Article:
Posted By  PAK, on

Have you ever sat down and really thought about the role good nutrition plays during pregnancy and while breastfeeding? The growth of your baby in utero will influence the rest of his or her life. The focus on your nutrition is not only vital for your expected baby but will also help provide the extra energy needed for you and baby to make it to delivery day as healthy as possible.

The good news for you is that a healthy diet will let you feel great decreasing the odds that you’ll experience pregnancy complications such as anemia, gestational diabetes and preeclampsia. Wholesome food selections may also help to lessen the unwanted symptoms of pregnancy such as morning sickness, fatigue and constipation. It can help alleviate mood swings, make you less likely to go into preterm labor and improve your odds of a timely labor and delivery. Your well-nourished postpartum body will have fewer pounds to shed and your recovery will be smoother and shorter thanks to the nutritional choices you indulged in! 

By simply indulging in sensible, nutrient-enriched and well-balanced meals, you and your baby will thrive from day one of your pregnancy. Gathering the facts, making key nutritional decisions and understanding some of the basics is empowering. You will also most likely need to increase calories, protein, carbohydrates, iron, calcium, and folic acid. Get ready for your new exciting and healthy eating plan.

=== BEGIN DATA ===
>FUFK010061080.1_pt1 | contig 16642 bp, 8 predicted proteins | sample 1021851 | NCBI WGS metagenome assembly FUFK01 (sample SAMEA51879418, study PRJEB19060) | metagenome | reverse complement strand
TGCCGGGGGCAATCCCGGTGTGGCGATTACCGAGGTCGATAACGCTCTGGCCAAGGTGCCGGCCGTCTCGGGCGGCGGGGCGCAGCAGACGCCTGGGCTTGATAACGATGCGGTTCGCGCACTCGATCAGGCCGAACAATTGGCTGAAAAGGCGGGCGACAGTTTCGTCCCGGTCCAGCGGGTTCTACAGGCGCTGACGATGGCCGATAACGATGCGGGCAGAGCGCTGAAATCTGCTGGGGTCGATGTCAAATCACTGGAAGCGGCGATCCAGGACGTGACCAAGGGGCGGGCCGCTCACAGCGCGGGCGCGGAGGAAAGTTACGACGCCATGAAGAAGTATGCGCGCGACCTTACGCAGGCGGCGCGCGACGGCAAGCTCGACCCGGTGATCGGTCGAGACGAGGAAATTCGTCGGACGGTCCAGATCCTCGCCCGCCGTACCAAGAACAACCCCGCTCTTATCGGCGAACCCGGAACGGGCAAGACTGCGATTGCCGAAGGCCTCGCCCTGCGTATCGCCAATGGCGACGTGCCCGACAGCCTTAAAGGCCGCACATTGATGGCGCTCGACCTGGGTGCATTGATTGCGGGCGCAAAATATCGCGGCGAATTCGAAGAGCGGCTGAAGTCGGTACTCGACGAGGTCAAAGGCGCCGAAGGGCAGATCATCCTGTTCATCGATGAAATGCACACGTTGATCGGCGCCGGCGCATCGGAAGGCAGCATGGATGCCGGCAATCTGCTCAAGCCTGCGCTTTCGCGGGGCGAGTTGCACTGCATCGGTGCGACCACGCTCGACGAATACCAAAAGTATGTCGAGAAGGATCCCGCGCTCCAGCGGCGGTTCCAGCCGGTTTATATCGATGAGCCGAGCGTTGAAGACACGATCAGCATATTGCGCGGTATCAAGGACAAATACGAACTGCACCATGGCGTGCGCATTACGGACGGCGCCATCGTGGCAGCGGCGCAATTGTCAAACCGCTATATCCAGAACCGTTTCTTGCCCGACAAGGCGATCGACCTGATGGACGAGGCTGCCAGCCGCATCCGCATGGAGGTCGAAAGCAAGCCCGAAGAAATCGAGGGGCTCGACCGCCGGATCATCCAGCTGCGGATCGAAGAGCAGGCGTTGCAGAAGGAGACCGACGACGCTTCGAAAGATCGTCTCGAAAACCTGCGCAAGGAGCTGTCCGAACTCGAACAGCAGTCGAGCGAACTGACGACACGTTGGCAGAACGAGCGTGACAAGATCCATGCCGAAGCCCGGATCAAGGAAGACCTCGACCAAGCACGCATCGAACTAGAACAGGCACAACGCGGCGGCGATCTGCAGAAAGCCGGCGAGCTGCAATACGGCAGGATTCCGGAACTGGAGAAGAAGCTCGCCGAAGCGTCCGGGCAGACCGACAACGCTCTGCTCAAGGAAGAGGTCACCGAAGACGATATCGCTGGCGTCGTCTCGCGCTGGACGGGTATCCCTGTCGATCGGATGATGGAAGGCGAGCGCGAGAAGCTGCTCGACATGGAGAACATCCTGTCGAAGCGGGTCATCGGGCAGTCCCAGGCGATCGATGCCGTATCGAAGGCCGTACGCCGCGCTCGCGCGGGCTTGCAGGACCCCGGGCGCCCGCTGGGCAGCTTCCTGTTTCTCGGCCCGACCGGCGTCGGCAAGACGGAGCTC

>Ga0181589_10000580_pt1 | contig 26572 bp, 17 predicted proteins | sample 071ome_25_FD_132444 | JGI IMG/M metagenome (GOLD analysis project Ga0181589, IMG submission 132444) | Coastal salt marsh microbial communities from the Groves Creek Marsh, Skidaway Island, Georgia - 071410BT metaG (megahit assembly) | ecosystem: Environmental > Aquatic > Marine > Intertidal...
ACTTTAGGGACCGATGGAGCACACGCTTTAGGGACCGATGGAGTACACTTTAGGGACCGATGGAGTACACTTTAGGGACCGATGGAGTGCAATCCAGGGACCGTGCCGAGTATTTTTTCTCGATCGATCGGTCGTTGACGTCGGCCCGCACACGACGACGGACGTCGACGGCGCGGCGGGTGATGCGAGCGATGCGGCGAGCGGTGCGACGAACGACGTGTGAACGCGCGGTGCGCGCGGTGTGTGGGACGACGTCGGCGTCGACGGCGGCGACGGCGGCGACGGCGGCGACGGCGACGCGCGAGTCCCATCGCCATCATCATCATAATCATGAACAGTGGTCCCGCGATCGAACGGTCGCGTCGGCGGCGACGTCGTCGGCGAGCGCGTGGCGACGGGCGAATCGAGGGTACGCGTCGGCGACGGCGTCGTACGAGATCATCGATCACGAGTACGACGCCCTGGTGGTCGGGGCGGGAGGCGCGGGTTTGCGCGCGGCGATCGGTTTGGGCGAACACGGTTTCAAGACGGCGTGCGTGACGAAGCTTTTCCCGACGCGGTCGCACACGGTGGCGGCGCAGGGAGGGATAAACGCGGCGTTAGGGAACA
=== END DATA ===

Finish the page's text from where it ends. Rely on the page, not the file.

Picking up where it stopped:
So how much weight should you gain? According to the latest information given to pregnant women at the Medical University of South Carolina (MUSC) Health Women’s Services in Charleston, South Carolina, if your weight is in the normal range you will see an increase of roughly 25 pounds. If you are overweight you would like to see a gain of around 15-25 pounds. If you are underweight you will be looking at an increase of about 28-40 pounds. Your weight should increase slowly with the majority of weight gain accruing in the third trimester.

Discussing what is an appropriate weight gain is an excellent topic of conversation to have with your health care team at your first prenatal visit around Week 8! You may want to ask for suggestions on how to incorporate a variety of foods in your diet that will help your baby grow. If you have any specific dietary needs or concerns, make sure to ask for a referral for an OB nutritionist.

PS…Did you know that you need only an additional 300 calories a day during at least the last six months of your pregnancy to nurture your baby nutritionally? You can hit that magic 300 caloric intake marker easily by simply adding just one or two healthy snacks at some point during your day. Snack tip 101: 15 dark chocolate dipped almonds is 147 calories…you’re welcome!

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